Has anybody looked at (or quantified) the obstacles of caprock integrity and permeability to the scale and prospects for future oil sands expansion and development? I found the following project, but they are in the early stages of research:

Oil Sands Cap Rock Integrity Project in Alberta

I have a friend who works up there, at a fairly high level ... but we avoid talking about oil sands issues directly (because I'm not sure I would get a straight answer from him). My general sense is that he doesn't see an industry with an unlimited potential for growth (although people are coming up with new approaches and technological solutions all the time). I remember he stated there was a great deal of interest in oil sands in Saskatchewan, but development was a problem (because the area lacks a cap rock to allow cost effective development through in situ processes). He seemed certain oil sands production was going to continue to expand, but not to the high heights projected by many developers and industry proponents in the region. Any thoughts on this would be appreciated.

Dear Idyl:

ET-Energy can access these reserves.

They do not need 150-200m + of cap rock.

[Instead] they finesse it out of the ground without the brute force of high pressure steam.

Pressures are low and they apply the MED principle. The Smallest dose that will produce desired outcome

Minimum Effective Dose....anything beyond the MED (energy used) is wasteful.

I would prefer to hope that the next phase of oilsands development will reflect more intelligent growth with many and varied limits to this growth in production from a resource that may triple in size if ET Energy works as advertised...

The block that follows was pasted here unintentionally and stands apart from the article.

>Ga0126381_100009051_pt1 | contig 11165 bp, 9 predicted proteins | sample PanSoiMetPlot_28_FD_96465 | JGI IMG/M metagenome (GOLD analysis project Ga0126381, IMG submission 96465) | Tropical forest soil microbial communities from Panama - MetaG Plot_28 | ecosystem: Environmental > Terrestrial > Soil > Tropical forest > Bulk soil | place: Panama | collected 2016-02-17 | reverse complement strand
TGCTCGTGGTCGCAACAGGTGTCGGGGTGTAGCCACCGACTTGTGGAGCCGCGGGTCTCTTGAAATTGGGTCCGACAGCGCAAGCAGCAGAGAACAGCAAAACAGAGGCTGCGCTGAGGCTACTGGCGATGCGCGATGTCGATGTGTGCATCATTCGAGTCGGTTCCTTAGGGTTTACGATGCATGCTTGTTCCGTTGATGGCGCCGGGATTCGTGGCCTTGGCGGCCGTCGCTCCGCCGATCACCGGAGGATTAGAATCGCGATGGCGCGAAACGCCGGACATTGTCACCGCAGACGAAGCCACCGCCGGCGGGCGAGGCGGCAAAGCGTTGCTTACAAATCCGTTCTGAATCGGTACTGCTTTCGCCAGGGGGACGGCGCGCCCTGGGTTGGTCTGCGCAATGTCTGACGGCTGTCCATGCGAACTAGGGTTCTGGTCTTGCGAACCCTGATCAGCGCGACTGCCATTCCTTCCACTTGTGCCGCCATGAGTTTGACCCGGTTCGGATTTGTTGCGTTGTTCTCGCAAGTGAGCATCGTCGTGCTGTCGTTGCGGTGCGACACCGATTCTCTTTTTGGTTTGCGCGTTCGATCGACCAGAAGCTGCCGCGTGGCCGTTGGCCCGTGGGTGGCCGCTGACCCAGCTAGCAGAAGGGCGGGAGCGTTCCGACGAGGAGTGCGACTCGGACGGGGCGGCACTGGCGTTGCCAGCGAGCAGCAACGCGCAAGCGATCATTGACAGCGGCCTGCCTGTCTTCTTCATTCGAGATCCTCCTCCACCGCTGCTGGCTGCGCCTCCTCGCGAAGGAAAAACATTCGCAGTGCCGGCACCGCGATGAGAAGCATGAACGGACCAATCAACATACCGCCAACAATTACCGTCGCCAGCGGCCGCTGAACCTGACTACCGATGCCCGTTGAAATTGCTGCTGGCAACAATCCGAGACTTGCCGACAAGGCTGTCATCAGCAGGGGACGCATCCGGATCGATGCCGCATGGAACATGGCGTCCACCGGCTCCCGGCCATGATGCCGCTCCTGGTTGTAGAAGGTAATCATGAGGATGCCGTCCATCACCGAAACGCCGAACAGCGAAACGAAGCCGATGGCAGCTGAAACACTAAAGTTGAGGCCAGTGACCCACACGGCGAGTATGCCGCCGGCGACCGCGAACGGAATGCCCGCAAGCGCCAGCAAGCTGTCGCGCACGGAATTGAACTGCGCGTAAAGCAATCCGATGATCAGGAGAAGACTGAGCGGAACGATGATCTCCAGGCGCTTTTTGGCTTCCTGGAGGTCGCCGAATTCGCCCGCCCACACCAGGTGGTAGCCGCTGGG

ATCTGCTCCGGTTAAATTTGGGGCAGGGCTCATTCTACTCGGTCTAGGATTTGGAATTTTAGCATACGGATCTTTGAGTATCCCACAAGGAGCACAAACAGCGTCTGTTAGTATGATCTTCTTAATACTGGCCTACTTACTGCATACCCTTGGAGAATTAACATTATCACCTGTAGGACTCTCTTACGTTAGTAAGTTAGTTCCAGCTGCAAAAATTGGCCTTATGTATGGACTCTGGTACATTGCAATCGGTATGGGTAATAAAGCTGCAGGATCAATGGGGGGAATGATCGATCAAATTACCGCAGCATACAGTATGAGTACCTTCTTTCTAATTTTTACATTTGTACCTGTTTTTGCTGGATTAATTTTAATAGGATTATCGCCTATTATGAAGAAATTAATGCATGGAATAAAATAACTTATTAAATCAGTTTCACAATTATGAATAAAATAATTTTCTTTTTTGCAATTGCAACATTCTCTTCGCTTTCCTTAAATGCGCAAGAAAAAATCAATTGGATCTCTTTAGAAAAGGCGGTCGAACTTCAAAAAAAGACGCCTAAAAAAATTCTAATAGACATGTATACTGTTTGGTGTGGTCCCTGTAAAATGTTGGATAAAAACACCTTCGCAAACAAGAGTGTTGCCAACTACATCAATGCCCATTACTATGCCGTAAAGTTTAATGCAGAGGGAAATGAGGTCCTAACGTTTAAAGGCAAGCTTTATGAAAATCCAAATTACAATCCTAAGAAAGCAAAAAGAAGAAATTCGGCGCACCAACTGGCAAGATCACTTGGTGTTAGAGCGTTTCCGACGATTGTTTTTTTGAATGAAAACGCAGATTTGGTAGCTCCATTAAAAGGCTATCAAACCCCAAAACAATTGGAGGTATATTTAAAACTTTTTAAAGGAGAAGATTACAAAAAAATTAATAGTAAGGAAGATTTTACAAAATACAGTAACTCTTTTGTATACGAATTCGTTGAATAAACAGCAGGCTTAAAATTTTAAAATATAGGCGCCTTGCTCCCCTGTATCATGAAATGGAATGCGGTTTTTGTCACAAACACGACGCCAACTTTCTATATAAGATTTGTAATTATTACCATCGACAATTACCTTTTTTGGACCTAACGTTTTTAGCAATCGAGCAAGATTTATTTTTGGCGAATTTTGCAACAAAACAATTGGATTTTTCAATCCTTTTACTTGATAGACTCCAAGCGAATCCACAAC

[Sidebar: ET Energy suggests they can access more than 3 times the 180 Billion barrels taht are officially booked...]

Water use, land impacts, GHG reductions without CCS, avoiding regulations markets that will preclude oilsands BAU production....

and local community acceptance of appropriate extraction rates.

All these factors should favour ET Energy deployment and SA TOTAL, who are hoping this new technology will help extract their oilsand reserves...

ET-Energy can access these reserves.

It looks to me like power density away from electrode, careful control of power input, boiling away thermal conducting fluid (water), and close spacing of electrodes (driving up costs) are still some fairly significant technical hurdles that remain to be worked out for ET-DSP. (click on "The Not So Good News").

So far as I know, Oilsands Quest Inc. and other companies involved in Saskatchewan Oil Sands exploration are not looking at unconventional approaches, they're still trying to locate their production reservoirs (and estimate extractable reserves) underneath cap rock. But it sounds very interesting … any additional technical details or independent research on this beyond one company's proprietary control of technology (it seems to be used to remediate soil contamination as well) would be welcome.

Thx for the weblink

I didn't know they were heading to Australia!

Sounds also like you don't hold out much hope that this will be resolved.

I'm curious, not many people are aware of the new technology, although I first heard of it 4 to 5 years ago.

Which is when I first began to think it would help out as a large load sink for intermittent renewables (wind)...

I am not able to follow the the technical math issues on the website....

Are you saying it won't acheive commercial status?

curious of course, as there are some big plans to take advantage of this new way of extracting bitumen and meeting or exceeding Low carbon Fuel we can sell a premium product into California for example...